1, 8 (1991) (BLACKMUN, J.) (citations omitted). And in another case decided last Term, we said the following:

“Respondents argue that this issue was not raised below. The appeals court, however, addressed the availability of a right of action to minority shareholders in respondents' circumstances and concluded that respondents were entitled to sue. It suffices for our purposes that the court below passed on the issue presented, particularly where the issue is, we believe, in a

Opinion of the Court

state of evolving definition and uncertainty, and one of importance to the administration of federal law." Virginia Bankshares, Inc. v. Sandberg, 501 U. S. 1083, 1099, n. 8 (1991) (citations omitted; internal quotation marks

omitted). (JUSTICE STEVENS' separate concurrence and dissent in Virginia Bankshares also reached the merits. Id., at 11101112.) 2 As JUSTICE O'CONNOR has written:

“The standard we previously have employed is that we will not review a question not pressed or passed on by the courts below. Here, the Court of Appeals expressly ruled on the question, in an appropriate exercise of its

2 The dissent purports to distinguish Stevens and Virginia Bankshares on the ground that, “[a]lthough the parties may not have raised the questions presented in the petitions ... before the Courts of Appeals in those cases, the courts treated the questions as open questions that they needed to resolve in order to decide the cases." Post, at 58, n. 4. The significance of this distinction completely eludes us. While there is much to be said for a rule (to which the Court has never adhered) limiting review to questions pressed by the litigants below, the rule implicitly proposed by the dissent—under which issues not pressed, but nevertheless passed upon, may be reviewed only if the court below thought the issue an “open” one-makes no sense except as a device to distinguish Stevens and Virginia Bankshares. It does nothing to further “the adversary process” that is the object of the dissent's concern, post, at 59, n. 5; if a question is not disputed by the parties, “the adversary process” is compromised whether the court thinks the question open or not. Indeed, if anything, it is compromised more when the lower court believes it is confronting a question of first impression, for it is in those circumstances that the need for an adversary presentation is most acute.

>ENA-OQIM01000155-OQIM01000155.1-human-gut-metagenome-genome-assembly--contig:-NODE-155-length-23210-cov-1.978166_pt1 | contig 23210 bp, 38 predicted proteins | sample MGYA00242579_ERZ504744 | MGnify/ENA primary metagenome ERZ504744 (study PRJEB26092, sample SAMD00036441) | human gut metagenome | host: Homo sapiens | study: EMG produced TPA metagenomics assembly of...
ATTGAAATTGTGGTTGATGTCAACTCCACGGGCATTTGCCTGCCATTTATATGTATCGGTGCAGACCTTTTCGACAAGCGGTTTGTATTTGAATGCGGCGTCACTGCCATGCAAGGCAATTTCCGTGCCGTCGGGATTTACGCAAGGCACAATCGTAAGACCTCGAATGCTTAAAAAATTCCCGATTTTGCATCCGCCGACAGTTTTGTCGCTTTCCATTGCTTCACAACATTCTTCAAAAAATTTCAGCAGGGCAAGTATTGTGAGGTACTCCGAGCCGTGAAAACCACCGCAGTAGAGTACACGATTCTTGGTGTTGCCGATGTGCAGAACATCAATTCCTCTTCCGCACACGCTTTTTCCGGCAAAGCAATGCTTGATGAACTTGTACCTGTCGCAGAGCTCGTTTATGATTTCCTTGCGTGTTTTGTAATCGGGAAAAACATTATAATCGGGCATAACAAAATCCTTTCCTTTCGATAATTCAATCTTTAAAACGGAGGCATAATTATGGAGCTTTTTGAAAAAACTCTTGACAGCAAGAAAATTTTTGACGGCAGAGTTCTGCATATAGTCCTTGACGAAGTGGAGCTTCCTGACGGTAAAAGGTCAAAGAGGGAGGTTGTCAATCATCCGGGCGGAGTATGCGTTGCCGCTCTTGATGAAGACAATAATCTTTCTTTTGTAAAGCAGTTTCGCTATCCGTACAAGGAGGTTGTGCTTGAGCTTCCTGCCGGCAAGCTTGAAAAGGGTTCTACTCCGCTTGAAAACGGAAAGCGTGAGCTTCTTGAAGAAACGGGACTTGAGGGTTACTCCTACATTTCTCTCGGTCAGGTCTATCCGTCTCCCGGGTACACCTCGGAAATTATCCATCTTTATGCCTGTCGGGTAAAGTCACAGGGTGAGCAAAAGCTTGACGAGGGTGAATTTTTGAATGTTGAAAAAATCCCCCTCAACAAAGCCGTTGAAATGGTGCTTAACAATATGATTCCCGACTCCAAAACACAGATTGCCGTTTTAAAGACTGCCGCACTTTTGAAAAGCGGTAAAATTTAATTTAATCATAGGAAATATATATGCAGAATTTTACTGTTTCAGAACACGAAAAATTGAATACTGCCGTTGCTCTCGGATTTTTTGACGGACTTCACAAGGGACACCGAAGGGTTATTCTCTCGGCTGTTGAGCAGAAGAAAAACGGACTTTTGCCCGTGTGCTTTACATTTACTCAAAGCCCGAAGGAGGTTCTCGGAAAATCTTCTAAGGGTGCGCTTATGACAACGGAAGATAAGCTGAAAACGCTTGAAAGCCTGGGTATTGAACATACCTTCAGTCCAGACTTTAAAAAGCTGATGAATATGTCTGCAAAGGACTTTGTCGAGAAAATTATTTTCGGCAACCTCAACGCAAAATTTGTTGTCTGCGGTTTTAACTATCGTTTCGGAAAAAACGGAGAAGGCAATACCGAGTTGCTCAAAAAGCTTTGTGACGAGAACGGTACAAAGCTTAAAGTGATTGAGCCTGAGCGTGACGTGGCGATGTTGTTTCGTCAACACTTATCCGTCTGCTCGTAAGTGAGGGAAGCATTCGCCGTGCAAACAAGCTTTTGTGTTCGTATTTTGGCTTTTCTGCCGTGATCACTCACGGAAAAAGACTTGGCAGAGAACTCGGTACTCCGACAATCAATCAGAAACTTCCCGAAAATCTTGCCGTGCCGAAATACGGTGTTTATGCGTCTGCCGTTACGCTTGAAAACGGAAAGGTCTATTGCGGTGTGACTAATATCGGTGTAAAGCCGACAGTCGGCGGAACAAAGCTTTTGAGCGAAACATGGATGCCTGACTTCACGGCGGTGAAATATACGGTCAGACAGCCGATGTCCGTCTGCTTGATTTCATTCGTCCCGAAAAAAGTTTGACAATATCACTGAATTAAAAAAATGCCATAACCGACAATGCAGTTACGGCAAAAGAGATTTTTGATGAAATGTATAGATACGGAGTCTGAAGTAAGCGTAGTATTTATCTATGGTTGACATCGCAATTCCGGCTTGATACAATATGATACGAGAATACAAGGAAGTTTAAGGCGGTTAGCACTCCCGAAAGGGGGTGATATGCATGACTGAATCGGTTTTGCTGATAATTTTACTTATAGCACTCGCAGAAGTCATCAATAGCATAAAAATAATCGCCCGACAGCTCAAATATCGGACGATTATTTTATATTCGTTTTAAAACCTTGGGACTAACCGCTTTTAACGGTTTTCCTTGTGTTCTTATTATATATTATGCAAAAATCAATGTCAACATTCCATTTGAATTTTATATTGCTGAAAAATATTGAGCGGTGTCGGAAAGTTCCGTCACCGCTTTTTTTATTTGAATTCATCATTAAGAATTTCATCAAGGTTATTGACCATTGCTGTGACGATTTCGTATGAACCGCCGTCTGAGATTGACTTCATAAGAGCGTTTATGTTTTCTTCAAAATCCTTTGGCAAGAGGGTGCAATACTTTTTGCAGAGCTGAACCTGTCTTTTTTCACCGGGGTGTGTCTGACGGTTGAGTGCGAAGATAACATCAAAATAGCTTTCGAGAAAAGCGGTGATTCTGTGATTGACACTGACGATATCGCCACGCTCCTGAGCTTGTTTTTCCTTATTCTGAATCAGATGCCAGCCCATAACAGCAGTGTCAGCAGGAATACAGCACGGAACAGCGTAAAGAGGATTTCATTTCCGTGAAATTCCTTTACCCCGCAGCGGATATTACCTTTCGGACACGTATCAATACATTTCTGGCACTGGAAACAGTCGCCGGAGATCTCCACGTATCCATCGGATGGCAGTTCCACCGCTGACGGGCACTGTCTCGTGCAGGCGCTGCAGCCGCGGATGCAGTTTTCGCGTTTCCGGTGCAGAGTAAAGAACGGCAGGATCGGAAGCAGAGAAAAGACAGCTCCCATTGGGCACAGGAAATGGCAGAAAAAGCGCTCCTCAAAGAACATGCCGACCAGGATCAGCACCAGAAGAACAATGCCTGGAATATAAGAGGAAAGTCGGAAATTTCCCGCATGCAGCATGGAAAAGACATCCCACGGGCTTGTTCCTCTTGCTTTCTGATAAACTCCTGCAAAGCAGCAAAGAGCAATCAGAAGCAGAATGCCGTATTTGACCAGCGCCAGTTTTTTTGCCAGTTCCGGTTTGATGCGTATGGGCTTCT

The dissent observes that where a court disposes of a case on the basis of a "new rule that had not been debated by the parties, our review may be appropriate to give the losing party an opportunity it would not otherwise have to challenge the rule.” Ibid. That is true enough, but the suggestion that this principle has something to do with Stevens and Virginia Bankshares is wholly unfounded: In neither case could—or did—the losing party claim to have been ambushed by the lower court's summary treatment of the undisputed issues which we later subjected to plenary review.

Opinion of the Court

appellate jurisdiction; it is therefore entirely proper in light of our precedents for the Court to reach the question on which it granted certiorari ...."

." Springfield v. Kibbe, 480 U. S. 257, 266 (1987) (dissenting opinion) (emphasis in original; citations omitted).3

There is no doubt in the present case that the Tenth Circuit decided the crucial issue of the prosecutor's duty to present exculpatory evidence. Moreover, this is not, as the dissent paints it, a case in which, “[a]fter losing in the Court of Appeals, the Government reversed its position,” post, at 57.

8 The Court's per curiam dismissal of the writ in Kibbe was based principally upon two considerations: (1) that the crucial issue was not raised in the District Court because of failure to object to a jury instruction, thus invoking Rule 51 of the Federal Rules of Civil Procedure, which provides that “[n]o party may assign as error the giving . . . [of] an instruction unless he objects thereto before the jury retires to consider its verdict,” and (2) that the crucial issue had in addition not explicitly been raised in the petition for certiorari. 480 U. S., at 259, 260. Of course, neither circumstance exists here.

4 Relying upon, and to some extent repeating, the reasoning of its earlier holding in United States v. Page, 808 F. 2d 723 (1981), the Court of Appeals said the following:

“We have previously held that a prosecutor has the duty to present substantial exculpatory evidence to the grand jury. Although we do not require the prosecutor to 'ferret out and present every bit of potentially exculpatory evidence,' we do require that substantial exculpatory evidence discovered during the course of an investigation be revealed to the grand jury. Other courts have also recognized that such a duty exists. This requirement promotes judicial economy because ‘if a fully informed grand jury cannot find probable cause to indict, there is little chance the prosecution could have proved guilt beyond a reasonable doubt to a fully informed petit jury.'” 899 F. 2d 898, 900 (1990) (citations omitted).

This excerpt from the opinion below should make abundantly clear that, contrary to the dissent's mystifying assertion, see post, at 58, and n. 3, we premise our grant of certiorari not upon the Tenth Circuit's having “passed on” the issue in its prior Page decision, but rather upon its having done so in this case. We discuss Page only to point out that, had the Government not disputed the creation of the binding Tenth Circuit precedent in that case, a different exercise of discretion might be appropriate.